[xk] XK120 tall driver tips

I currently have a XK140 DHC which I fit in fine. I’m
looking at a XK120 FHC but at 6’1’’ I find it almost
impossible to fit and be able to drive. It has the original
steering wheel so a smaller diameter wheel would help.

Are there any tall XK120 drivers that have any other ‘tips’
to improve the fit?

Thanks,
-Ed–
PacNW
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In reply to a message from PacNW sent Sat 21 Nov 2015:

put the top down! I’m 6’3’’ and don’t drive it I wear it! but
just part of the ‘driving experience’ the best mistresses are
tight ;)–
godfrey
pender island bc, Canada
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In reply to a message from PacNW sent Sat 21 Nov 2015:

A smaller diameter steering wheel will help, Momo offers one
& an adapter to fit the original turn signal / horn unit
manette.
The clutch and brake pedals can be moved further away from
the driver by grinding new relief divots in the pedal shafts.
The original seats can be replaced with aftermarket bucket
seats with much thinner backs.
The above should help you drive your 120 and all are easily
returned to original.

http://i129.photobucket.com/albums/p235/RogerS_photo/Jaguar/JagWheel004.jpg--
Roger, '54 120 (SE) DHC, BRG, S678300
Tamarac, South Fla., United States
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In reply to a message from Velocette sent Sat 21 Nov 2015:

I fitted Bill Bassett’s Trick pedals in my 120 OTS with pretty
good results. I can only wear well worn out sneakers on my size
13s, though.

I am 6’3 also and with the seat tracks removed and the original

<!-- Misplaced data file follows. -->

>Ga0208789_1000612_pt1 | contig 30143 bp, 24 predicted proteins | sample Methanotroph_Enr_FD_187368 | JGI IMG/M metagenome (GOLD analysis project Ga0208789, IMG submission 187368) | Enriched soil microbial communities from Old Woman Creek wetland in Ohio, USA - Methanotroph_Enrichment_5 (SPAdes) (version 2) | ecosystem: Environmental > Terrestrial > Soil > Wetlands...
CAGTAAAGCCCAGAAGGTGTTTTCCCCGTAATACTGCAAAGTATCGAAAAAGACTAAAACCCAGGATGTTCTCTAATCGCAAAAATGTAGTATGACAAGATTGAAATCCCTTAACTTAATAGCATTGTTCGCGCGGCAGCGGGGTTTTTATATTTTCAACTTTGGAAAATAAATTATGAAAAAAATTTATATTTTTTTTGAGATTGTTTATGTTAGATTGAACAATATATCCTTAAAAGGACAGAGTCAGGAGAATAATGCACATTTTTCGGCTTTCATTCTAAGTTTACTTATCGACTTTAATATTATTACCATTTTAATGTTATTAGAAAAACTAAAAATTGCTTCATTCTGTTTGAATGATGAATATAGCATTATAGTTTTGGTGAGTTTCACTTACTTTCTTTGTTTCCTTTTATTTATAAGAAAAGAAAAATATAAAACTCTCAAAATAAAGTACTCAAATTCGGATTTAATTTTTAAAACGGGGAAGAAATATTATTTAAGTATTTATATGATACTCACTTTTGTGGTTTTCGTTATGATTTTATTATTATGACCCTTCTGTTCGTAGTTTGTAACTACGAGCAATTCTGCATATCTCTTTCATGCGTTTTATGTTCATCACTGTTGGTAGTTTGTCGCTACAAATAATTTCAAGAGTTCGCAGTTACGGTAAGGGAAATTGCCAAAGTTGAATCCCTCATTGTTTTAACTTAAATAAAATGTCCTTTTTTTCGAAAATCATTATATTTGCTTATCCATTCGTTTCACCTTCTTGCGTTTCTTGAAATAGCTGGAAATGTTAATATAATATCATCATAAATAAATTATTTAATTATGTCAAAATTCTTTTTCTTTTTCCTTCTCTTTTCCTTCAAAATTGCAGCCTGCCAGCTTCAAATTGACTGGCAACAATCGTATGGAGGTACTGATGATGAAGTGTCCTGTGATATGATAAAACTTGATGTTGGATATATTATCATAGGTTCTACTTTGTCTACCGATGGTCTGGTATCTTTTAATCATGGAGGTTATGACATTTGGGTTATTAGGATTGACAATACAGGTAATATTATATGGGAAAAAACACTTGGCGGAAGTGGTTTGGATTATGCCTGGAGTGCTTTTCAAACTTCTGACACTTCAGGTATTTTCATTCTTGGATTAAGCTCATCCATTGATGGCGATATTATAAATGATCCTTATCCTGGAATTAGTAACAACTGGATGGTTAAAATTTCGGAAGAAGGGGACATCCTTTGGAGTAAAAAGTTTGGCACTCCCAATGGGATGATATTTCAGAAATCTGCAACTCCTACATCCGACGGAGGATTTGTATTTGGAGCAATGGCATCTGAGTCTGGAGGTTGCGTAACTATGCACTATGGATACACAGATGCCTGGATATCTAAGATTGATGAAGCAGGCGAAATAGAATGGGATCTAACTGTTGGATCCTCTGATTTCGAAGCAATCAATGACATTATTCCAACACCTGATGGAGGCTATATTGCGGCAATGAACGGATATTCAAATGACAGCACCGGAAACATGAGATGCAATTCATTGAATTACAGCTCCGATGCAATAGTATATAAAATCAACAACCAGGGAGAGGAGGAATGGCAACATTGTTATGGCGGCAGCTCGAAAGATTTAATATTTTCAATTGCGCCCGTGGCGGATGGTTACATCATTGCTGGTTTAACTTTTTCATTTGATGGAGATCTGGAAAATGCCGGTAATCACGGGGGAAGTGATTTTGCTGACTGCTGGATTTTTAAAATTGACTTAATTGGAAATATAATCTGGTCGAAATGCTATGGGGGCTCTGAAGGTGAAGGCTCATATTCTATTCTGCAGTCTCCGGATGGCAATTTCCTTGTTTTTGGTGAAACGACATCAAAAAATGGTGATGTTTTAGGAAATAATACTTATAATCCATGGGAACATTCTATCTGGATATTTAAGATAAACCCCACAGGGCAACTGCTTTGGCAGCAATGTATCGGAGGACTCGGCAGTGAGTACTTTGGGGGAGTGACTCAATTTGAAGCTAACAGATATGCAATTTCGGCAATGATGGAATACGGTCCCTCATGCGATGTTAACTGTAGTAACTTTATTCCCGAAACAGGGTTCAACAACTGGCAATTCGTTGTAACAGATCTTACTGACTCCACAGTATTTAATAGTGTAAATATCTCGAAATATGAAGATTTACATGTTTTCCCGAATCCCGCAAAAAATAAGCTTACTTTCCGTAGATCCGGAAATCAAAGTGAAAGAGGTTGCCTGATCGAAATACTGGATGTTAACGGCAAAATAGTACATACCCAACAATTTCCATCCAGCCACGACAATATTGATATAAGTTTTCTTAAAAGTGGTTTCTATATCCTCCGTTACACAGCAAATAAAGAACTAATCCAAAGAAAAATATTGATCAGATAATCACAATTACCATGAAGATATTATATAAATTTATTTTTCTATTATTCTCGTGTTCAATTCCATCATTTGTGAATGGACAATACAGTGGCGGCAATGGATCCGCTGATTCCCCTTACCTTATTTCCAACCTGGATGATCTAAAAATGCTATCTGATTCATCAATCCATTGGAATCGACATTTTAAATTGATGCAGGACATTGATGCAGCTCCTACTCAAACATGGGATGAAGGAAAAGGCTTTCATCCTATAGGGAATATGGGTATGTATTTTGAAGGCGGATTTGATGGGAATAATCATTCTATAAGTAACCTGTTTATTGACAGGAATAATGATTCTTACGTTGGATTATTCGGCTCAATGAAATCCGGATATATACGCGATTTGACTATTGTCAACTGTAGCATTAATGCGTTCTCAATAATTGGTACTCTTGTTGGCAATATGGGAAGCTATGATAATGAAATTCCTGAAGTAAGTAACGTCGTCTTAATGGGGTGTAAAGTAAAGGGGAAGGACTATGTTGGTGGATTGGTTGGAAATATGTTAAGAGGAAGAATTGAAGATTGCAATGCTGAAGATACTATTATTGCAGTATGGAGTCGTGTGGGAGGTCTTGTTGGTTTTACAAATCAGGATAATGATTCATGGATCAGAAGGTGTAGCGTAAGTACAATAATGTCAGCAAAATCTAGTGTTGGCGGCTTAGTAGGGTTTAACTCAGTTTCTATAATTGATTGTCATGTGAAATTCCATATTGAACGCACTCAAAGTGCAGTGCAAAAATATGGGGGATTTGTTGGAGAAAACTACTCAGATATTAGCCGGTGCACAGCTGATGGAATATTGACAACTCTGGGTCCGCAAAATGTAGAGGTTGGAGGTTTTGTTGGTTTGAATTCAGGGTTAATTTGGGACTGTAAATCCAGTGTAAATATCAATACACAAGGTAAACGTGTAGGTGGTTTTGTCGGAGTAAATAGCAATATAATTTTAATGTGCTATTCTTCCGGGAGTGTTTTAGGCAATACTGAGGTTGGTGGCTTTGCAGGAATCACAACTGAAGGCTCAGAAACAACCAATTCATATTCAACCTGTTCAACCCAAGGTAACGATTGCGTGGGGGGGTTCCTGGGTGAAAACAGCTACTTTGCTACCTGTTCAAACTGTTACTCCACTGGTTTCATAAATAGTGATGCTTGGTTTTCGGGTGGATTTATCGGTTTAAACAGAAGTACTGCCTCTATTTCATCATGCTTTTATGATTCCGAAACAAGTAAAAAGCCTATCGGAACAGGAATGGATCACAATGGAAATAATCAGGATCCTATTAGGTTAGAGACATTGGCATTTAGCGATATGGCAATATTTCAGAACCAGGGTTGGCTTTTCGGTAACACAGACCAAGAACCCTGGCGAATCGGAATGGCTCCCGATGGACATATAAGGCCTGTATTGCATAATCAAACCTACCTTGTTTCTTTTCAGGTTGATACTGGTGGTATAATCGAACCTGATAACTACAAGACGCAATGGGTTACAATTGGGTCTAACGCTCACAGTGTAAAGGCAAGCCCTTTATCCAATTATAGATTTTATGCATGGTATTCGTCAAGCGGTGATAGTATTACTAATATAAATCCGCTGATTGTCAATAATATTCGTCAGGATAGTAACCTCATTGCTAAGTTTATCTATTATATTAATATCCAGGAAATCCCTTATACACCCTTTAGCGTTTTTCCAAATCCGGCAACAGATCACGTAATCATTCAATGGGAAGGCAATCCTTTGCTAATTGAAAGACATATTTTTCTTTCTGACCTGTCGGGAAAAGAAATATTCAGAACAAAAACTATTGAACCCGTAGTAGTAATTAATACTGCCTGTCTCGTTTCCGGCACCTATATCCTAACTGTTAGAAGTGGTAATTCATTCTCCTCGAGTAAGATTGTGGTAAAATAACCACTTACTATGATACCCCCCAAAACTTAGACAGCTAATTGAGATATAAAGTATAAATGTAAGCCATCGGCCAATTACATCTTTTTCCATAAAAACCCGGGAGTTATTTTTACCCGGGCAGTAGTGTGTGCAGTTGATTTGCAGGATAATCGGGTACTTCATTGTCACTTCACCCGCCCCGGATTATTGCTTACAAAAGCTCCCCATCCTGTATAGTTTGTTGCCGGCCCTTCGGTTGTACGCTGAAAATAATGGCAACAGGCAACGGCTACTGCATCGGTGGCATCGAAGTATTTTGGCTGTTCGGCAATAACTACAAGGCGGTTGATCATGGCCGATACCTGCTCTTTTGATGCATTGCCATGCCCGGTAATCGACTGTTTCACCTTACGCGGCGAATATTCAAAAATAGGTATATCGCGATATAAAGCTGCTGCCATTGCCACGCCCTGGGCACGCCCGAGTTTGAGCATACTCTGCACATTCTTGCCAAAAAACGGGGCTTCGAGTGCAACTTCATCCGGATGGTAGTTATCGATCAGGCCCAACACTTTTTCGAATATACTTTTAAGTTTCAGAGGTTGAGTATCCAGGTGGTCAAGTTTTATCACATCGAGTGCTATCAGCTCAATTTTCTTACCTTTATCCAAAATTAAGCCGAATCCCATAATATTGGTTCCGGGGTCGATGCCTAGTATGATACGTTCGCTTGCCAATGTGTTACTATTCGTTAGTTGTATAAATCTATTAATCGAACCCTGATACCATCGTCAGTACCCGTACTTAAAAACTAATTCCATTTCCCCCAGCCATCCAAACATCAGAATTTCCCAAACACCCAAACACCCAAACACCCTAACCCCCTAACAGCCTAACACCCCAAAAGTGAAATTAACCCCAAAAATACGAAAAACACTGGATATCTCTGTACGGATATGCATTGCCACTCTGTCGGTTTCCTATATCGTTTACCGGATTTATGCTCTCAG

seats back as far as possible with 3/4’’ spacers in the front of
each, I can drive reasonably well.–
The original message included these comments:

The clutch and brake pedals can be moved further away from


S674106
Cohasset, MA, United States
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In reply to a message from Velocette sent Sat 21 Nov 2015:

The things I did that had the biggest benefit for driving
comfort were
(0) Lower pedal height by notching the shafts or getting a
set from Bill Bassett (that have the added benefit of more
comfortable angles on the welded foot pads).
(1) remove the convertible top. This allows my seat to go
back 1 more click.
(2) You can tilt the front of the seat track up a bit (with
a pair of long wooden wedges). This moves the seat back even
further back. You’re limited by when your shoulder blades
touch the rear crash roll. Alternatively, install some xk120
reproduction bucket seats (several UK places make them). The
bucket seat backs are really thin … like about 1’’ so you
gain a couple inches of space. I have buckets that I’ll be
installing in the future.
(3) Posture: If I sit bolt upright (e.g. small of your back
touching the seat cushion), I gain both leg and chest room
(4) Attitude Adjustment: resign yourself to a more vintage
driving position (e.g. wheel in your lap, arms and knees
splayed to the sides). If you drape your outside elbow fully
over the door (gunwale?), that close-up steering wheel
position actually seems to be about right.–
John
Boston, MA, United States
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For those who are 6’3" or so, wait a while and you will be only 6’2" -
that helps a bit with head room with the hood up but not leg room :-)On 11/22/2015 9:46 AM, etype38 wrote:

In reply to a message from Velocette sent Sat 21 Nov 2015:

I fitted Bill Bassett’s Trick pedals in my 120 OTS with pretty
good results. I can only wear well worn out sneakers on my size
13s, though.